The balance of our ecosystem is maintained with the help of all living beings, so we all have our place within the system and rights that must be recognized and respected.
Therefore, it is our responsibility to protect animals and teach future generations of the importance of the concern for their care and wellbeing.
Any form of exploitation of animals is morally wrong, and fortunately, people are becoming aware of it. Animals should be treated humanely and responsibly, and we need to show our appreciation, respect, and compassion.
Yet, many others do not understand the importance of animal rights and welfare, and many animals suffer unspeakable cruelties and abuse. Denmark is among the countries that are leading in the struggle against the maltreatment of animals, and it has decided to ban wild animals in circuses.
In August 2019, the country paid 11 million kroner ($1.6 million) to purchase the last four elephants as a way to give them a proper retirement.
The Danish ministry then announced:
“The elephants will be sent to the establishment that can offer them the highest level of well-being.”
Animal Protection Denmark ensures the welfare of Ramboline, Lara, Djunga, and Jenny, until their new home, the Knuthenborg Safari Park, is ready for their arrival.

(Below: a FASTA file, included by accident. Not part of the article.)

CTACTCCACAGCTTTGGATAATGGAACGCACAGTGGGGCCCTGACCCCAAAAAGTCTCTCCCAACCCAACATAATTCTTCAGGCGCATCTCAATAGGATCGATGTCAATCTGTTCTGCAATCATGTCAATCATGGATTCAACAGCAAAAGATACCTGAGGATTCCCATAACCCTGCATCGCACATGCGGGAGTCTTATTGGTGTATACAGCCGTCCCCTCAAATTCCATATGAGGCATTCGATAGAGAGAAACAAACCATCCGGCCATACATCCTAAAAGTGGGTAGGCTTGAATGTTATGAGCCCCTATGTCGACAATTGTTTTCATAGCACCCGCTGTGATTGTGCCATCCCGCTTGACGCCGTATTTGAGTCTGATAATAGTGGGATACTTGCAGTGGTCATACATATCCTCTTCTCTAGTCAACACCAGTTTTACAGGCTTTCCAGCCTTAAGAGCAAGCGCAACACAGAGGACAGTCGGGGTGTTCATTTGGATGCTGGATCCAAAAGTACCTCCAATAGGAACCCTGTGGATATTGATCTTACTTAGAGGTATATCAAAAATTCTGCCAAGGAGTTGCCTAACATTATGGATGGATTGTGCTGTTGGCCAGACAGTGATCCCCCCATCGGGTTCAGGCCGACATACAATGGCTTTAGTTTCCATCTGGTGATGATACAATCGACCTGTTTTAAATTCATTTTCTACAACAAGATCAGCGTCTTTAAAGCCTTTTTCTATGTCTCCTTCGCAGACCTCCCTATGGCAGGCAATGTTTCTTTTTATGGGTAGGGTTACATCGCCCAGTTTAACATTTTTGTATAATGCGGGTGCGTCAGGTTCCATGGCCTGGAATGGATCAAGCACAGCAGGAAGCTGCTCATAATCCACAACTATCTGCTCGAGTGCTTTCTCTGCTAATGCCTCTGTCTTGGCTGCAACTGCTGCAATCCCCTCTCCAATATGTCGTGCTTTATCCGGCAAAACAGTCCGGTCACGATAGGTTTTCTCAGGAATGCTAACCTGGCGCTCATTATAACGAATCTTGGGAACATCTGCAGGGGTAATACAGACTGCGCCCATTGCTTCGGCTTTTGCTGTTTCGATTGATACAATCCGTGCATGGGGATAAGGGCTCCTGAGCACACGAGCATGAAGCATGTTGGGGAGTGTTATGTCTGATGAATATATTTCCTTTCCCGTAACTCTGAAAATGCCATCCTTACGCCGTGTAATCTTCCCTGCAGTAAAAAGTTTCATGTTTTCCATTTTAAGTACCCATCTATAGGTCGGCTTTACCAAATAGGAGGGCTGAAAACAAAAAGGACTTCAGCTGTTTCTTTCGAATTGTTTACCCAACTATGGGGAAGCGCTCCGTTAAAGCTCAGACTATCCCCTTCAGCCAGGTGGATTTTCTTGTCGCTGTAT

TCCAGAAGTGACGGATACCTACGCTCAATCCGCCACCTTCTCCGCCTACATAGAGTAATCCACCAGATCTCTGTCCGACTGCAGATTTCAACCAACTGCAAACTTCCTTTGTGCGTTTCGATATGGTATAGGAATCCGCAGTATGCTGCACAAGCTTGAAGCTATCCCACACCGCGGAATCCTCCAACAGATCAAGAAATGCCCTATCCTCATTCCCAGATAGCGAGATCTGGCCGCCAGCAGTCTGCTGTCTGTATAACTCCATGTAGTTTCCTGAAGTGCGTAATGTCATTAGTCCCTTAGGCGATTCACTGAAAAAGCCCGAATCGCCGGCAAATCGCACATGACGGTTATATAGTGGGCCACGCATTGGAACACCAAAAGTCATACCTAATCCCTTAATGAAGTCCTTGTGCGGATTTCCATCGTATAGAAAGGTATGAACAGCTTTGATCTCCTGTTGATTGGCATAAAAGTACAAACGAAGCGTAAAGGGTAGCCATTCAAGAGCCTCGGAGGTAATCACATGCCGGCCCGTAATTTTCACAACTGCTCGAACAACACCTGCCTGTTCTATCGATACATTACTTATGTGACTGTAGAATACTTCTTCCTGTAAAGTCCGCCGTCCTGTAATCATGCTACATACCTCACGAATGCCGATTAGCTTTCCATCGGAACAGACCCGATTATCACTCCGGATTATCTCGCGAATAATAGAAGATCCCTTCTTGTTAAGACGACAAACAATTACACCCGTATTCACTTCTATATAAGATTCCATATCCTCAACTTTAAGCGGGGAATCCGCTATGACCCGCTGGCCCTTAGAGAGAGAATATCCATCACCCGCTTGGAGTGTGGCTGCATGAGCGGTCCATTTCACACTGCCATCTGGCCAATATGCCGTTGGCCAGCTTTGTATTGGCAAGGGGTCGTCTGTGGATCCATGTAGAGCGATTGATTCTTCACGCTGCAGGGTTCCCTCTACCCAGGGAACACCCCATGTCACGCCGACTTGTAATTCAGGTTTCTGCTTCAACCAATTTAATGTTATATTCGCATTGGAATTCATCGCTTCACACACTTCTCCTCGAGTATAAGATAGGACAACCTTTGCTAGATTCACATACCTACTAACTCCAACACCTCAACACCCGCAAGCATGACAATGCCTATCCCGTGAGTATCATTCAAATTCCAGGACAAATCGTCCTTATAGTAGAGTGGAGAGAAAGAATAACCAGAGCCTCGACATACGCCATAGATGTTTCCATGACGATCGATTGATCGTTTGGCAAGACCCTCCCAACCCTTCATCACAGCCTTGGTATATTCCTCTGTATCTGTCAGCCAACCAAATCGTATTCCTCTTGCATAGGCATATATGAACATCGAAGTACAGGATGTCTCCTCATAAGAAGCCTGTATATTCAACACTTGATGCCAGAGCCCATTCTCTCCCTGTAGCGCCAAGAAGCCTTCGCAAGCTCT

The Safari Park is building a proper space for the animals, so they can roam freely and enjoy similar conditions like living in the wild.
One of the elephants belonged to Circus Trapez, and the other three to Circus Arena, whose manager, Benny Berdino said he was “sad to have to say goodbye”, but at the same time, he was happy that they would get good retirement.
To show its commitment to the welfare of these animals, the government even adopted one of Ramboline’s friends- Ali the camel, even though it was not initially planned.
With this move, it made sure the inseparable two friends will enjoy the rest of their lives together.
The government of the UK has also announced a law that bans traveling circuses from using wild animals in May last year and decided that no baby African elephants will be taken from the wild to be sold in circuses and zoos anymore.
The UK’s then-Environment Secretary Michael Gove stated:
“Travelling circuses are no place for wild animals in the 21st century and I am pleased that this legislation will put an end to this practice for good.
Today’s announcement follows other measures we have taken to strengthen our position as a world leader on animal protection.
This includes our ban on ivory sales to protect elephants, and delivering Finn’s Law to strengthen the protection of service animals.”
England put this new law into effect on January 19, 2020.